Q: Who has the right-of-way if one direction of traffic has a “right turn yield” and the opposite has “left-hand yield on green”? People always act like they have the right-of-way going in both directions, often nearly causing crashes.
A. In life (and in driving) we’re in an ongoing pursuit of understanding. At the same time, perfect understanding is unachievable. A Sisyphean task, to be sure. I lead with that in order that we might have grace and patience for the people we share the road with when they fall short of understanding how to properly yield the right-of-way.
I’m going to guess you’re talking about an intersection that looks something like this: Here we have an intersection mostly controlled by traffic lights, with one right-turn lane managed by a yield sign. I’d like us to consider a couple scenarios, but before we do, keep in mind that the law requires a driver approaching a yield sign to yield the right-of-way to any vehicle in the intersection.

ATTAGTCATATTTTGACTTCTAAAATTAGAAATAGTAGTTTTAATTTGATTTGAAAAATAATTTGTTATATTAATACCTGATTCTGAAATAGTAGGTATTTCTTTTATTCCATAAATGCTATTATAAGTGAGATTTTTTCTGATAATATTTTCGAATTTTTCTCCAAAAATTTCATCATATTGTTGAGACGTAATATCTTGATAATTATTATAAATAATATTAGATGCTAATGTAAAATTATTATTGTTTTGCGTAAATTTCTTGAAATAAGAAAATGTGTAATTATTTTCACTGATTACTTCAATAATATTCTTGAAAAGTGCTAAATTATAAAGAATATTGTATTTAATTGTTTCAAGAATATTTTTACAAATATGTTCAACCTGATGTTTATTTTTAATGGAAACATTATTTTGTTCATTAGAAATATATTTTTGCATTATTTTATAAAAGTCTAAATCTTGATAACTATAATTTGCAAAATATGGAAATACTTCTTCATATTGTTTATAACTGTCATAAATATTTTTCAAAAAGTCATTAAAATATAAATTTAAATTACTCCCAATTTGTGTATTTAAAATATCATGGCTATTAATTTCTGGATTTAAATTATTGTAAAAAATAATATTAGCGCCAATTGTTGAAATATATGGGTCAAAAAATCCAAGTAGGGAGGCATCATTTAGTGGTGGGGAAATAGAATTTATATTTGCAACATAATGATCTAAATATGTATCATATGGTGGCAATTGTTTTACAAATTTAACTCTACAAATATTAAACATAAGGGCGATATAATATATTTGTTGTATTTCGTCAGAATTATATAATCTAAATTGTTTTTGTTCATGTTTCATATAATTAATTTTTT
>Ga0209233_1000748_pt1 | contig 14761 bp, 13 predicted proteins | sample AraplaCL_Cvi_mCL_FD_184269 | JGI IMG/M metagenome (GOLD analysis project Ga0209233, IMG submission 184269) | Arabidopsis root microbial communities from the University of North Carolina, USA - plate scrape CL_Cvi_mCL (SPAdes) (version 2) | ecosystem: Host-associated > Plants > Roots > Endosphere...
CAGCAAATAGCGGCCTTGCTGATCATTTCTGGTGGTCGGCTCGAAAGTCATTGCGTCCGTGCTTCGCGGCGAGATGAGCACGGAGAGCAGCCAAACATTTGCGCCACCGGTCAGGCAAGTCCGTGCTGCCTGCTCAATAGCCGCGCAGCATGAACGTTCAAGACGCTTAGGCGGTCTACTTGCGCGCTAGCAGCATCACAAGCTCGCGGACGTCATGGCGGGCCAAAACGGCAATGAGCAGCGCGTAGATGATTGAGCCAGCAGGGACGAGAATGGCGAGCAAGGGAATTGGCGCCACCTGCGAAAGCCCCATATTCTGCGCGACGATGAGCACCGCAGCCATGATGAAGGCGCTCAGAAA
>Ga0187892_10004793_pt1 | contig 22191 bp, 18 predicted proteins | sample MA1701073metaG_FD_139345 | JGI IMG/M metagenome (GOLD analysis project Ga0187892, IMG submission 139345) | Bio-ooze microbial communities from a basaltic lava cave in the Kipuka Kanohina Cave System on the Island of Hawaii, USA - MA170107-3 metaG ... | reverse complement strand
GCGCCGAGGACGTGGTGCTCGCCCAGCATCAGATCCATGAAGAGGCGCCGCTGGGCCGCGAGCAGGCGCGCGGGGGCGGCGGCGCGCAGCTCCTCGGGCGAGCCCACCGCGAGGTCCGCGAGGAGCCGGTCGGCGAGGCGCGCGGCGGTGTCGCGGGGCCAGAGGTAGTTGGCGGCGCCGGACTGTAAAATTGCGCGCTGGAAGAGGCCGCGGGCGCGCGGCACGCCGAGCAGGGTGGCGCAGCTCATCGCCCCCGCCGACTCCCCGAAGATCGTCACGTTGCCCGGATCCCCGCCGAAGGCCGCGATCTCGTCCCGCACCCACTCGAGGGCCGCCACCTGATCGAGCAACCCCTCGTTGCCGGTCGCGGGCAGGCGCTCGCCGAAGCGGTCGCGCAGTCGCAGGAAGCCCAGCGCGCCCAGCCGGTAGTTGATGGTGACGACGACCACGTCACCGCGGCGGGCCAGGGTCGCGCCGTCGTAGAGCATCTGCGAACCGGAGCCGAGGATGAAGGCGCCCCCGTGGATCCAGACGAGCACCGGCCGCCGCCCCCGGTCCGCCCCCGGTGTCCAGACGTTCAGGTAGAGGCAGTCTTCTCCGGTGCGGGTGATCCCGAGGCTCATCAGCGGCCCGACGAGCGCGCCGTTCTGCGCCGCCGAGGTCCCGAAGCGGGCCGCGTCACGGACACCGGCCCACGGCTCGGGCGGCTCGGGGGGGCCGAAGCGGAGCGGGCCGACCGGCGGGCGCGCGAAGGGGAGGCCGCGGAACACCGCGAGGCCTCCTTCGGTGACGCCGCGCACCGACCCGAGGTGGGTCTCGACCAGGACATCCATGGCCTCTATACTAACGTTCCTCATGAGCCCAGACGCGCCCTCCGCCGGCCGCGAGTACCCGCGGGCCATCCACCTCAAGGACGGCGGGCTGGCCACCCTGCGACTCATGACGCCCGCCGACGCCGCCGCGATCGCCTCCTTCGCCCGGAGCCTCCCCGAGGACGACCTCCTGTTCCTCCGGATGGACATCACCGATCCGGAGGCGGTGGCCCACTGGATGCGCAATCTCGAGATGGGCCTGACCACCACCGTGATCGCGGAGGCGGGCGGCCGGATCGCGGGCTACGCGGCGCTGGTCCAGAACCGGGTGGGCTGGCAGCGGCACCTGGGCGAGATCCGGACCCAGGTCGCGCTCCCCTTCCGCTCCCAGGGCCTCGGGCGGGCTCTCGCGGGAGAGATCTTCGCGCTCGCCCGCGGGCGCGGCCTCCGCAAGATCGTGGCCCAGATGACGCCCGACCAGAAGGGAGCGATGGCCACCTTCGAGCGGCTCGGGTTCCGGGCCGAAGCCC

Scenario 1: Both cars in this diagram arrive at the intersection at about the same time. If the two cars approach the intersection from opposite directions, intending to turn west, and both arrive at the same time, there’s enough distance between the two that if they both go there shouldn’t be a conflict; the driver at the yield sign will enter the westbound lane, followed by the driver at the green light, who can see the right-turning car and adjust the speed appropriately.